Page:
Methamphetamine Motivated Murder: Forensic Psychological/psychiatric & Legal Applications in Criminal Contexts

Article excerpt

This article examines the clinical and forensic (psycho-legal) aspects of methamphetamine use. The author will describe the clinical and psychiatric effects of the drug on an individual's functioning. Forensic psychological/psychiatric issues including substance-induced psychosis relevant to a not guilty by reason of insanity defense, diminished capacity, and mitigation at capital sentencing will be addressed. Case law pursuant to forensic aspects of methamphetamine use will also be thoroughly explored.

KEY WORDS: Methamphetamine, substance induced psychosis, forensic psychology, forensic psychiatry, insanity, mitigation.

In recent years there has been an increase in violent offenses, often homicides that are committed while an offender is under the influence of methamphetamine. Methamphetamine use has various psychophysiological effects and can lead to paranoid thoughts, acute substance induced psychotic states, and ultimately intense aggressive and violent behavior (Hunt, Kuck & Truitt, 2005).

An offender who commits a criminal offense while under the influence of methamphetamine, like other offenders, may be evaluated at various stages of the legal proceedings. Such examinations may include competency to waive Miranda rights, competency to stand trial, mental state at the time of the offense, diminished capacity, mitigation at sentencing, and competency to waive mitigation and appeals. The time between one's Miranda warnings and an evaluation regarding competency to waive appeals may be many years. Similarly, an individual's physiological effects from the drug methamphetamine may linger for long periods of time, disrupting his cognitive and affective states, and impairing his ability to function in his legal proceedings.

The forensic mental health professional who is requested to examine an offender with a chronic history of methamphetamine use should have a knowledge base about the biopsychosocial effects of this drug on the brain, and subsequently the consequences on an individual's functioning and behavior. The drug's properties and interaction within the brain can lead to acute psychotic states and subsequent violence (Subcommittee on Crime, House of Representatives, 1995). It may cause symptoms similar to schizophrenia, paranoid type (Caton, Samet & Hasin, 2000; Sato, Numachi & Hamamura, 1992). The chronic methamphetamine user may likely have a history of mental illness and dual diagnosis status (Lin, Ball, Hsiao, Chiang, Ree & Chen, 2004). Consequently, it may be difficult for the forensic clinician to determine the etiology of the violent acts from a mental health standpoint.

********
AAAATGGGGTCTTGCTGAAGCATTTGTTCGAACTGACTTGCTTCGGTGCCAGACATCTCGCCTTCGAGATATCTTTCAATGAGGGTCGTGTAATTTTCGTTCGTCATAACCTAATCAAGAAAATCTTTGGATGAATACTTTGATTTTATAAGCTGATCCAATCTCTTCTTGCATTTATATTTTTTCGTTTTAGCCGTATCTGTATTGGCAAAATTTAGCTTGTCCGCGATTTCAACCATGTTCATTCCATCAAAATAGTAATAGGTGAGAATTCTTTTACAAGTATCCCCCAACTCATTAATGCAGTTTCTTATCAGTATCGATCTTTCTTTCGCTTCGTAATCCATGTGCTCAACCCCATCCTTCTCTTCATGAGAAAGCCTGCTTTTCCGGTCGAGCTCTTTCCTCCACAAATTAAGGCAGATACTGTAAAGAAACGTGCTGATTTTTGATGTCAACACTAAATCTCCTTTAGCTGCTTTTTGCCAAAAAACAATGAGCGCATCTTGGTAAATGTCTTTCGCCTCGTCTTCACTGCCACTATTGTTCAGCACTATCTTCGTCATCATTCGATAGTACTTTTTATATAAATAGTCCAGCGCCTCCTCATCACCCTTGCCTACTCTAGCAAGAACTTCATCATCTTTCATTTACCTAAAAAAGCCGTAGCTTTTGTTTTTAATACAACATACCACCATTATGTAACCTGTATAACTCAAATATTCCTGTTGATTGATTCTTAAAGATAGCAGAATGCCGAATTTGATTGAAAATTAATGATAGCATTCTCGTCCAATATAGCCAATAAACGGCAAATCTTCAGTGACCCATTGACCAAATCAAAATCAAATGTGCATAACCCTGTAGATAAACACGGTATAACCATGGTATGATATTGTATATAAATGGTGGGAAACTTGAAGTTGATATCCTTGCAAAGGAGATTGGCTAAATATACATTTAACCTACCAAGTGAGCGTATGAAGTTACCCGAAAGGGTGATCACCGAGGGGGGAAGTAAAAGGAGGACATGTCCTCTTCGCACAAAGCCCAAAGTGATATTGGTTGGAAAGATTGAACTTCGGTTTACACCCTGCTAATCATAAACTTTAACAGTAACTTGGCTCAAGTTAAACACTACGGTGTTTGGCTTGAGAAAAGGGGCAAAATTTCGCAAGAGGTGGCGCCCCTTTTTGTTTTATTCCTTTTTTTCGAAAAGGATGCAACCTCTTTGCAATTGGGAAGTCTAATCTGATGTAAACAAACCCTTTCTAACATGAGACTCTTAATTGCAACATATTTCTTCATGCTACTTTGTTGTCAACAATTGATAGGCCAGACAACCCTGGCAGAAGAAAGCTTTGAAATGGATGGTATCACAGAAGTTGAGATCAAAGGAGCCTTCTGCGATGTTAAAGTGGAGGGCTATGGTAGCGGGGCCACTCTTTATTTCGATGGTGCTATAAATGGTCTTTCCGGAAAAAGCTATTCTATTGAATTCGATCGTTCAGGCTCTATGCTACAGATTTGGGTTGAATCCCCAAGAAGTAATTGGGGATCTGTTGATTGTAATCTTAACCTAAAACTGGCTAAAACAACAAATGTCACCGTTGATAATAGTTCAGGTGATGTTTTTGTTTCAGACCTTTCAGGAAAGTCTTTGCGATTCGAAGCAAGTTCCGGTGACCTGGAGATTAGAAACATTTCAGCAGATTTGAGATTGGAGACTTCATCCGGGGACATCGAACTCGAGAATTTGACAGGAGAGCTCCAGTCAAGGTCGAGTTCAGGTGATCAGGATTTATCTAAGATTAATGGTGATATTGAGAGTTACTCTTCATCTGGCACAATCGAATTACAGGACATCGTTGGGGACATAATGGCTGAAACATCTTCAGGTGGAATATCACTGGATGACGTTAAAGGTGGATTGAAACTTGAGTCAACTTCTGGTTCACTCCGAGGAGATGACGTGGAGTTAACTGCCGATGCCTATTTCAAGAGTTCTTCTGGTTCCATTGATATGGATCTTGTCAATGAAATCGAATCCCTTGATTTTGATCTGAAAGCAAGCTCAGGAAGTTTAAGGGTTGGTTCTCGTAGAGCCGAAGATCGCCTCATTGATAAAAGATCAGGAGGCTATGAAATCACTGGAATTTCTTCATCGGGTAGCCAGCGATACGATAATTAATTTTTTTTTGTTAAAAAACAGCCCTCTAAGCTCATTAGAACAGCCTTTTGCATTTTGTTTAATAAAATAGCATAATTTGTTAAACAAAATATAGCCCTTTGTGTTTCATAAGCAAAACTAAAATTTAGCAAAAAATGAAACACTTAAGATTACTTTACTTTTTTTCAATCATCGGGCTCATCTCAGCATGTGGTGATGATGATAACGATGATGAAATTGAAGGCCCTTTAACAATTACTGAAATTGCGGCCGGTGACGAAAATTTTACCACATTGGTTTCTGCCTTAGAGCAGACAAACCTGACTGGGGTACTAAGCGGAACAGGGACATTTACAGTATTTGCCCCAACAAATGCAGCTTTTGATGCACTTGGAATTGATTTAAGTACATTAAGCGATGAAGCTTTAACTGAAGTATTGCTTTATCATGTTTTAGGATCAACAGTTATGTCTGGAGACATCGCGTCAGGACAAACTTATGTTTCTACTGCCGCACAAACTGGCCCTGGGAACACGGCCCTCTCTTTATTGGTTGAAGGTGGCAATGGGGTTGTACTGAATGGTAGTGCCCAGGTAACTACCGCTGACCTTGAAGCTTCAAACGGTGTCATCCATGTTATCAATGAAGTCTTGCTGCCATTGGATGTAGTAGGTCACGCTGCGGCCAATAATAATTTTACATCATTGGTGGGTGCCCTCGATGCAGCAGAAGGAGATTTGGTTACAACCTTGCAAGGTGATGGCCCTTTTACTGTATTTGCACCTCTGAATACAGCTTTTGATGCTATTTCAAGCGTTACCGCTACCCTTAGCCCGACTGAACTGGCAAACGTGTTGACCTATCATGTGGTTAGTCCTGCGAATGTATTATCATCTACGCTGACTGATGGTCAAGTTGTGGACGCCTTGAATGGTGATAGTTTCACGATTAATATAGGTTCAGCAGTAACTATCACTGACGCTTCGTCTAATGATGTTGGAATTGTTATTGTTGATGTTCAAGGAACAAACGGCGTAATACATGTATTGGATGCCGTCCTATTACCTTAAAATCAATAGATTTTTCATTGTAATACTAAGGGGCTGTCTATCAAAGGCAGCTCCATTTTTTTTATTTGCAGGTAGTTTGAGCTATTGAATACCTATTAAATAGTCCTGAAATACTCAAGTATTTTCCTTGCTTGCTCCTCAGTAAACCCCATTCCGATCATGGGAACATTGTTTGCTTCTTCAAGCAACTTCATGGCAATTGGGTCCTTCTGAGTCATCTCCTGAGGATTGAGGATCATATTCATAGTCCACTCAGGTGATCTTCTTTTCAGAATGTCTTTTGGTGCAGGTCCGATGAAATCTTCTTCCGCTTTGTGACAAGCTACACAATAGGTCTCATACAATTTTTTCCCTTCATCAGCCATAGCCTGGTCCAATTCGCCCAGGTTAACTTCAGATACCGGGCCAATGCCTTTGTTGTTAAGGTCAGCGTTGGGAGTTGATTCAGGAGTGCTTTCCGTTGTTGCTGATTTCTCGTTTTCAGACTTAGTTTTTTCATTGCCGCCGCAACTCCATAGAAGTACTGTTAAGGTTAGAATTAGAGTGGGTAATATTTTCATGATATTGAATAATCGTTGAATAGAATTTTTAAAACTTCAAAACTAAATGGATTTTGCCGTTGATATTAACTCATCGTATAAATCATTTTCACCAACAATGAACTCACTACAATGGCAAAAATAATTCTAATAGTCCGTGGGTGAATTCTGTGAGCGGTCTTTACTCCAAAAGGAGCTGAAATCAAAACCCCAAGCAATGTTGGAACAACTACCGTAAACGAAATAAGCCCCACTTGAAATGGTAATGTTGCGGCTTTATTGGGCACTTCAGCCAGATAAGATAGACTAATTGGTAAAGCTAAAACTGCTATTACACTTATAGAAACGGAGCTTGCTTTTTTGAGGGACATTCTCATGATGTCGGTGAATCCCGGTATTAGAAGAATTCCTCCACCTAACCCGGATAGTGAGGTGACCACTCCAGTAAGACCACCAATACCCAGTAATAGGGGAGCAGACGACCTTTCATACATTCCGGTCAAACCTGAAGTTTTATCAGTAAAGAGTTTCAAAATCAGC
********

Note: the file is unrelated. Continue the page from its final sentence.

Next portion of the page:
This article explores how a forensic mental health expert witness can assist the court, jury, and legal counsel in applying his/her knowledge of the drug to various legal referral issues. For purposes of this article, this author will specifically consider methamphetamine-induced psychosis relevant to diminished capacity, insanity, and mitigation at sentencing.

What is methamphetamine?

Methamphetamine is a stimulant drug that came into vogue in Hawaii in the 1980's and found its way eastward to California. Lately it has become very popular in Midwest areas (Yudko, Murray-Bridges & Watson-Hauanio, 2003). Methamphetamine is classified as a Schedule II substance by the Drug Enforcement Agency under the Convention on Psychotropic Substances (United States Drug enforcement Agency, 2007). The drug is illegally manufactured in various forms including: "Crank," (methamphetamine sulfate); "Crystal," (methamphetamine hydrochloride); and "Ice" which is a pure form of D-MA-hydrochloride (Ray & Ksir, 2002). Ice is produced from chemicals that until recently could be purchased over the counter at drug stores but are currently under stricter scrutiny and not as readily available. The drug is rarely sold in pure form; rather, it is diluted with other chemicals. It is commonly produced by the reduction of ephedrine or pseudoephedrine. …


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